30 June 2023

Happy Dominion Day! God Save the King!

Well, it's after 00.00 
NDT in Newfoundland, so it's Dominion Day in Canada! For the youngsters among you who don't remember the real name, Happy Canada Day! Here's some music to celebrate the 156th birthday of the True North, Strong and Free!

First the Royal Anthem, in honour of His Majesty Charles III, King of Canada.

O, Canada, in English, with the original lyrics, 'In all Thy sons command', not the bastardised ones Daddy's Little Boy wants people to sing.

O, Canada in French, with lyrics in French and English. I'm surprised Justin 'Bieber' Trudeau hasn't tried to Islamicise the lyrics to this version. 

And, The Maple Leaf Forever, the 'unofficial national anthem' for decades before O, Canada was adopted.

Not music, but the 'I Am Canadian' rant from the Molson's beer commercial. A classic!

And no Dominion/Canada Day would be complete without a mention of THE Canadian, Stompin' Tom Connors. Here is the last letter he wrote to his fans, just before his death.

Charles Thomas "Stompin' Tom" ConnorsOC (February 9, 1936 – March 6, 2013) 

Hello friends, I want all my fans, past, present, or future, to know that without you, there would have not been any Stompin' Tom.

It was a long hard bumpy road, but this great country kept me inspired with its beauty, character, and spirit, driving me to keep marching on and devoted to sing about its people and places that make Canada the greatest country in the world.

I must now pass the torch, to all of you, to help keep the Maple Leaf flying high, and be the Patriot Canada needs now and in the future.

I humbly thank you all, one last time, for allowing me in your homes, I hope I continue to bring a little bit of cheer into your lives from the work I have done.


Canada Day, Up Canada Way.
by Stompin' Tom Connors

Take Me Back to Old Alberta
I wasn't born in Alberta, but as I say, I'm a Kansan by birth, and an Albertan by choice.

Blue Berets, honouring Canada's
Peace Keepers

Believe in Your Country

So Long, Stompin' Tom
A song written by Mike Plume, a fan of Stompin' Tom's, on hearing of his death.

Catholic LGBTQ Voices ‘Prophetic,’ According to Santa Fe Archbishop

Another of John Paul II's egregious mistakes in picking Bishops has gone over completely to the dark side in support of perversion.

From The American Spectator

By Elizabeth Crawford

America Magazine hosts an event at odds with the church’s teaching.

Archbishop John C. Wester of the Sante Fe diocese called the voices of LGBTQ Catholics “prophetic” at Outreach 2023, an LGBTQ Catholic ministry conference hosted by America Magazine.

The conference “gathers LGBTQ lay people, clergy, scholars, artists, educators, students, and family members to build community, share best practices and worship together,” according to Outreach’s website. The conference topics ranged from “The Catholic Lesbian Experience” to “LGBTQ Clergy and Religious.” (READ MORE: My Religion is Not Your Costume)

America Magazine, a Jesuit publication, has often flirted with heretical positions, though it has shied away from outright contradicting Church teaching. However, at this conference, its staff did not mince words.

While introducing one of the keynote speakers at the event, editor-at-large and Jesuit priest James Martin spoke of Outreach’s role in collaborating with other LGBTQ organizations, such as Dignity USA and New Ways Ministries.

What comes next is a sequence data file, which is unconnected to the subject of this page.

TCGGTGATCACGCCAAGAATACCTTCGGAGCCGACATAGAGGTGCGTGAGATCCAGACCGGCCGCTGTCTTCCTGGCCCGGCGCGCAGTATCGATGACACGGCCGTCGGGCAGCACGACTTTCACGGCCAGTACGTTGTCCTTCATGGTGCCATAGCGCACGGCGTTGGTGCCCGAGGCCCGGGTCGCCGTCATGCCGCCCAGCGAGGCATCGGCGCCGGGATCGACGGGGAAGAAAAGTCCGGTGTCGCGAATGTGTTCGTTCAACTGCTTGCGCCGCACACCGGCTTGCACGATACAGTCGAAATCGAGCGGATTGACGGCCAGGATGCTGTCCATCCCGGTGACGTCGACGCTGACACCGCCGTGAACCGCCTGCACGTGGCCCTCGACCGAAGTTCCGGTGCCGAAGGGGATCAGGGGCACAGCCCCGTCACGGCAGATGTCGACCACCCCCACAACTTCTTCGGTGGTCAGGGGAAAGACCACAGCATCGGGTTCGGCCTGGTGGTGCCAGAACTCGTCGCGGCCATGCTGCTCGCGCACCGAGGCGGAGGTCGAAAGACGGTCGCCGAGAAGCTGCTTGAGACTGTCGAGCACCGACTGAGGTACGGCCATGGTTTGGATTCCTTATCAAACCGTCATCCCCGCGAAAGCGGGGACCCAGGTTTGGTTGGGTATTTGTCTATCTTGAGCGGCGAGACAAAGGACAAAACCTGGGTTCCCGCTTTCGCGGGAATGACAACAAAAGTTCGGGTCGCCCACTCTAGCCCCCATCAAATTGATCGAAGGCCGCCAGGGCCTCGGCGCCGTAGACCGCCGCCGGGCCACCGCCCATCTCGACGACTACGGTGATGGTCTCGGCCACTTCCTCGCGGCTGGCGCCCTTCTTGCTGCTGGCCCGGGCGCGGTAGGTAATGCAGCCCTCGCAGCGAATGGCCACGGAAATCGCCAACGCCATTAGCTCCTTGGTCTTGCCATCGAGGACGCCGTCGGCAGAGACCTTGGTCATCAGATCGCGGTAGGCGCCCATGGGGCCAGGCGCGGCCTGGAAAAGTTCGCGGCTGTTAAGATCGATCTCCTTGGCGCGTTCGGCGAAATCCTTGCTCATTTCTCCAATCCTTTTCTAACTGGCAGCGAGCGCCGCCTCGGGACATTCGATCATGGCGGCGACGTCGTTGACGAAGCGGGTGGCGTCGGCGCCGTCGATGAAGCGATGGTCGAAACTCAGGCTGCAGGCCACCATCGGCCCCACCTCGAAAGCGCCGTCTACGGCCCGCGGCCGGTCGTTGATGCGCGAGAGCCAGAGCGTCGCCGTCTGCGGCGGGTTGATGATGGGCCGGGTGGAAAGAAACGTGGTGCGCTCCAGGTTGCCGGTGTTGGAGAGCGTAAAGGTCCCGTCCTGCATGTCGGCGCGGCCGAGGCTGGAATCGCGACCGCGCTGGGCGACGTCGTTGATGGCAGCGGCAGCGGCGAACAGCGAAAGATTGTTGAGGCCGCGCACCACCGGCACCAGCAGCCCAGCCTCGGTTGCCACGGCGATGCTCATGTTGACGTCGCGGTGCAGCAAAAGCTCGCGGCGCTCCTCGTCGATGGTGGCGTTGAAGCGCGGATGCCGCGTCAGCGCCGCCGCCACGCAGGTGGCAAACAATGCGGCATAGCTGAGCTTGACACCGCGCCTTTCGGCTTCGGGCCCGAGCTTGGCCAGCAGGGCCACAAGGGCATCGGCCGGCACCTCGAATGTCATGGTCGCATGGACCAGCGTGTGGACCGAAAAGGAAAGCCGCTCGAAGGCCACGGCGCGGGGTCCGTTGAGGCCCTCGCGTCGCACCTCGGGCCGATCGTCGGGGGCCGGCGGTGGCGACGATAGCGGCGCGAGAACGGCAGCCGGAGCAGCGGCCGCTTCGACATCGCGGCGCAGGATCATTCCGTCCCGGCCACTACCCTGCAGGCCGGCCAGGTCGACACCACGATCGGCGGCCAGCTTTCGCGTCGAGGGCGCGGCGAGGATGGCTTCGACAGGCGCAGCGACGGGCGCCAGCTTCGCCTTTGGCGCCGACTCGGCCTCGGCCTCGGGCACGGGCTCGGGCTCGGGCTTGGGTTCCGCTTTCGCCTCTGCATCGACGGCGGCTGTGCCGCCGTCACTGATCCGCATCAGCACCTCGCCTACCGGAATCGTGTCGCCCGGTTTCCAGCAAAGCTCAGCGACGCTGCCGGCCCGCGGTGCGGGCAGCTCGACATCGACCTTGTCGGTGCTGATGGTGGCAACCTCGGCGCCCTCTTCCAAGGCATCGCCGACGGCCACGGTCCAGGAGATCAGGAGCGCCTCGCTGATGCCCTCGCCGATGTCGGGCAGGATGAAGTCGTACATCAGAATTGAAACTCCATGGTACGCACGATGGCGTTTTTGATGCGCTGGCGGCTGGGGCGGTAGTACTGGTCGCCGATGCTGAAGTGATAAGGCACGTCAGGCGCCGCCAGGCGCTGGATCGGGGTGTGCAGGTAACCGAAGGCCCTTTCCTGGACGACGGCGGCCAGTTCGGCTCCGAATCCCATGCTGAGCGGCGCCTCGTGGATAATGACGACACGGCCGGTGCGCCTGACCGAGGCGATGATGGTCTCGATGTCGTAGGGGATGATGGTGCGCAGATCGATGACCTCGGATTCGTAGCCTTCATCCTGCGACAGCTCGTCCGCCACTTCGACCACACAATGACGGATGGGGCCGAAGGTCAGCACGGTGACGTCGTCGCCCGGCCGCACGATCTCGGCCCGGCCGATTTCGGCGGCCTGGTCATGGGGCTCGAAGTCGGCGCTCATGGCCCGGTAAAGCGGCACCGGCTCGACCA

“Outreach tries to amplify voices and bring people together,” Martin said.

Marianne Duddy-Burke, executive director of Dignity USA, said that Dignity helped “integrate” her sexual orientation with her faith after her Newman center — a ministry for college Catholics — deemed her “unfit” for leadership because of her lesbian sexual orientation.

Dignity USA asserts that “gay, lesbian, bisexual, transgender, queer, and intersex persons can express their sexuality and gender identities and expressions in a manner that is consonant with Christ’s teaching.”

“Dignity has held positions different from the institutional teachings of the Church,” Duddy-Burke said. “And that’s true today.”

The Catholic Church’s position on homosexuality maintains that homosexual acts are “intrinsically disordered” and that those with “homosexual tendencies” should seek to live a life of chastity in conformity with the will of God.

“[Homosexual acts] are contrary to the natural law,” the Catechism of the Catholic Church states. “They close the sexual act to the gift of life. They do not proceed from a genuine affective and sexual complementarity. Under no circumstances can they be approved.”

However, as Duddy-Burke related the history of Dignity USA and the response of its younger members, she defended the group’s position, despite its violation of the Church’s teaching.

“They responded generously, articulately, and with a palpable love for their faith and community,” Duddy-Burke said. “It is impossible for me to describe their contributions as anything other than scripture.”

Duddy-Burke highlighted one of the organization’s prominent early members, Bob Fournier, as an example of boldness. Fournier would later publish an article with Dignity hinting at a homosexual relationship between Jesus and John, the beloved disciple.

“Since we have no evidence of a close friendship with any woman in Christ’s life, there are some who claim that his recognized deep friendship with John was a homosexual relationship,” Fournier wrote. “These people, of course, see nothing wrong with homosexuality. Their claim is an effort to show the full human nature of Christ and the full use of human love.”